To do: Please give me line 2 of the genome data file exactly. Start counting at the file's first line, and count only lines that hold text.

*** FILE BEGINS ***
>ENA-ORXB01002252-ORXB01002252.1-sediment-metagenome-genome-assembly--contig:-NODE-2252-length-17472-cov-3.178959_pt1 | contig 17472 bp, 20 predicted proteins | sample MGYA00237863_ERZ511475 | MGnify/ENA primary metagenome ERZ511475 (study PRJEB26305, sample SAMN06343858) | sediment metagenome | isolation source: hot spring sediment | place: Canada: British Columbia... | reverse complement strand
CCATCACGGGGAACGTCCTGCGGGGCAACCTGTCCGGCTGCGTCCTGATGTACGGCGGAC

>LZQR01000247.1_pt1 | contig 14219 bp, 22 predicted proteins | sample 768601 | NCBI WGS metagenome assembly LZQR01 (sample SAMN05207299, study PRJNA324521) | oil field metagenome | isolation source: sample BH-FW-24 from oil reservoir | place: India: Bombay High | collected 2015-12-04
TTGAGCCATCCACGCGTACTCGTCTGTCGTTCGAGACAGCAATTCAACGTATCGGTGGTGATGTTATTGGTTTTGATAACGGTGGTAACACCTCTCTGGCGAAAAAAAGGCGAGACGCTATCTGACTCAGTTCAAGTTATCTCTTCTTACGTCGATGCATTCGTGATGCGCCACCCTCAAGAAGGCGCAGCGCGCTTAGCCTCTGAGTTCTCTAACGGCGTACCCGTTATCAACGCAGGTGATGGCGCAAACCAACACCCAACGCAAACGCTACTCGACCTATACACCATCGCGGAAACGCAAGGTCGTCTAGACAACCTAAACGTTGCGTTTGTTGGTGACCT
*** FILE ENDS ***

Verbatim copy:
CCATCACGGGGAACGTCCTGCGGGGCAACCTGTCCGGCTGCGTCCTGATGTACGGCGGAC